Fear of more earthquakes haunts Turkish rescuers trying to save survivors from the wreckage
Gaziantep, an ancient Turkish city badly damaged by the massive 7.8-magnitude quake that killed more than 2,600 people in the country and neighboring Syria, was crippled by widespread destruction – and panic, on Monday, said survivors to NBC News.
As rescue teams pulled the living and dead from the wreckage, government tourism official Resat Taman tried to push back unfounded and rapidly spreading rumors that another earthquake was about to strike. , as the city continued to be rocked by some 130 aftershocks.
“Everyone says the next earthquake is coming and it will be so bad,” Taman said. “And that’s really awful. Because it’s not safe information and everyone is freaking out now because of this stupid information.”
Taman said that fear is escalating to a general sense of dread among those on the still fragile ground of this city of 2 million people, as rescue and recovery operations continue and people have a limited access to housing, goods and services.
“I can say thousands of people (are) under buildings waiting to be rescued,” Taman said. “Now in the cities people can’t find gas, they can’t take money from the banks. They can’t find anything in the shops. Everyone is trying to find warm places to spend the night. “
Taman, 35, is one of them. He and his wife and 5-year-old daughter had to flee their home because it was too dangerous to stay there and took refuge for the night in a government facility. He said some hotels and private businesses are also hosting earthquake refugees.
“It’s not enough because millions of people live in this area,” he said.
Taman said that growing up in Turkey he experienced several small earthquakes “but this one was really different”. He said he was also shaken by the aftershocks, which seem to come about every five minutes.
“We are really scared,” he said. “Pray for Turkey. We really need your support.”
Ibrahim Furkan, a foreign trade expert who lives in Istanbul, was in Gaziantep with his mother to see the sights, including the famous castle that bears the city’s name and which was badly damaged by the quake. He said they were at their hotel when it hit and suddenly everyone was rushing out.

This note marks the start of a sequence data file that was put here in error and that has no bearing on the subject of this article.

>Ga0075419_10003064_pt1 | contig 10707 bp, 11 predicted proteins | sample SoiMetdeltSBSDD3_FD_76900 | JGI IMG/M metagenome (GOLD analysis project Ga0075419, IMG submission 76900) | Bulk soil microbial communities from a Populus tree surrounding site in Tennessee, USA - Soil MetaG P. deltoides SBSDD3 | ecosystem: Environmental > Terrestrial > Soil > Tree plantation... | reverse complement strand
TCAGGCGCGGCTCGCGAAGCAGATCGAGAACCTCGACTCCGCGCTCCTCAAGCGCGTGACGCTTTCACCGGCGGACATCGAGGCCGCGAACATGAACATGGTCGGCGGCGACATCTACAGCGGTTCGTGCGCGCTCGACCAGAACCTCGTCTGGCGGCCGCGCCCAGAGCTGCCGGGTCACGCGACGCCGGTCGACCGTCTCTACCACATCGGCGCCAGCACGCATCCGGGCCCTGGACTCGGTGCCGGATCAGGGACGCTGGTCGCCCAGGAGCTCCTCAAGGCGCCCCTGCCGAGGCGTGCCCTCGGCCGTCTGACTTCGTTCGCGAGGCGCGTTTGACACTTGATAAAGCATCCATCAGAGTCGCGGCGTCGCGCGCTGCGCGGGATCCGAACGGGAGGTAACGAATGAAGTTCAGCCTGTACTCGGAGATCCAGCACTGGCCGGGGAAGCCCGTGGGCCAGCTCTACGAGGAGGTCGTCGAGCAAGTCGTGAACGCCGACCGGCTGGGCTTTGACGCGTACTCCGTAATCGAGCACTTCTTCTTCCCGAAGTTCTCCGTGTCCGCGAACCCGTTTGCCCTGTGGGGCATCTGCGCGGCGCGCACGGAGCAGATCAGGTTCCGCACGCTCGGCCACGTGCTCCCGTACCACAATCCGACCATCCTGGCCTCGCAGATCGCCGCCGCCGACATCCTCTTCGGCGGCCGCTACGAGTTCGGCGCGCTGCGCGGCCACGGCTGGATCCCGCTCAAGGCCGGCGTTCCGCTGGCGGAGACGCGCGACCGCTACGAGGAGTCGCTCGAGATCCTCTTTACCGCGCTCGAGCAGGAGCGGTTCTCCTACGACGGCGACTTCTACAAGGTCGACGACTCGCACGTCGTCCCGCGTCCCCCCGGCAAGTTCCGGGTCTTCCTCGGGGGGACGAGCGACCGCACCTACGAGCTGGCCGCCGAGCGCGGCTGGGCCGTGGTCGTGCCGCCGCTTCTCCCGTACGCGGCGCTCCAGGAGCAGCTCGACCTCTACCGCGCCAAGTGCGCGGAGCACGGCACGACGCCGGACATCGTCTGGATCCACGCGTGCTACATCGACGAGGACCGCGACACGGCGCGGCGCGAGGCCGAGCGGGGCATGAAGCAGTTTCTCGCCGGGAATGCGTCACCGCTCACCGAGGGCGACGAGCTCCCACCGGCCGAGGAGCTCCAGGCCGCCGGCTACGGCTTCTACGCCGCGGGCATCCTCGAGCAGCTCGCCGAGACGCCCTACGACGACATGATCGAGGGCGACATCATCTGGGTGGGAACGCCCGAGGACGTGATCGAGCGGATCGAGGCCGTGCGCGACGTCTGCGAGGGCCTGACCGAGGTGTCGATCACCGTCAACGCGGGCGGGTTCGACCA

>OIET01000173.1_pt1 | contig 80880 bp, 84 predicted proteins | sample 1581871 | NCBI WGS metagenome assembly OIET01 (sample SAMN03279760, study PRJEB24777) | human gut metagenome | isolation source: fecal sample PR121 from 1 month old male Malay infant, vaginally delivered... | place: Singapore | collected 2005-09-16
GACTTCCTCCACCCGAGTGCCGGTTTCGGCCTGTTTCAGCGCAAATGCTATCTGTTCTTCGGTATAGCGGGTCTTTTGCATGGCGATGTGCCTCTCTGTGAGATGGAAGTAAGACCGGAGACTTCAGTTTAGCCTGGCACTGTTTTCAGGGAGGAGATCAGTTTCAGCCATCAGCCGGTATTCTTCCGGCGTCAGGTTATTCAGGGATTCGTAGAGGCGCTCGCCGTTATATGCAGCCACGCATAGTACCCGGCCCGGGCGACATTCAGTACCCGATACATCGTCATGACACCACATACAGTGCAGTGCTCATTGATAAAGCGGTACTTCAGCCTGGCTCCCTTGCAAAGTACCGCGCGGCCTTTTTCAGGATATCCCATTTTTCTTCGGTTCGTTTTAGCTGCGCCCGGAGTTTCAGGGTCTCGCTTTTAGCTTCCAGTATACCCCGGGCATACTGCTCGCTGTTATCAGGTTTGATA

“We were sleeping, then we collapsed on the ground, and when it stopped, we left the building,” he said.
Within minutes, Furkan said, they and everyone else in their hotel had fled the building. And now, he said, they are trapped in a destroyed city with no way to get home because all flights to Istanbul have been cancelled.
Istanbul is more than 800 km northwest of where the quake hit and Sezer cem Tamer, 25, who lives there, said he didn’t even feel it.
But from the moment he hit, Tamer said he was on the phone and on social media desperately trying to find his friends and family who live in and around the small town of Hatay, about 70 miles south. -west of Gaziantep.
“I’m fine, I’m just worried about my friends,” Tamer said.
In particular, Tamer said he was worried about his friend’s father-in-law, Ömer Çokbilgi, who lives in a housing estate where one of the buildings collapsed.
“Block G was demolished at the site where they lived, he lived in Block F, still no contact,” Tamer said. “We are trying to support our friend by tweeting in the hope that someone will see him and join us.”
Tugay Khamran, a 25-year-old university student who lives in Izmir, about 800 km west of Gaziantep, was just one of thousands of young Turks who poured into the worst-hit areas on Monday to help rescues.
Speaking from Kahramanmaraş, about 80 km north of the quake’s epicenter, Khamran said survivors were using social media to post the names and addresses of their missing relatives in the hope that someone would look for them or would find them.
“I get over 100 messages per hour,” Khamran said. “People are trying to find a way to make their voices heard on Twitter.”
Khamran said he was still on his way when a second quake struck a few kilometers north of Kahramanmaraş. When it was over, a city of 1.6 million people lay in ruins, he said.
“All in shock, unfortunately everyone is looking for people they know,” he said. “Imagine a flat city with the whole city in ruins.”
Khamran, who said he was part of a contingent of 500 volunteers searching for survivors, said they did not fear being trapped by rubble.
“There is no more risk because there are no more buildings to demolish,” he said. “We just pray for the citizens under the rubble.”
Mithil Aggarwal reported from London, Corky Siemaszko from New York.
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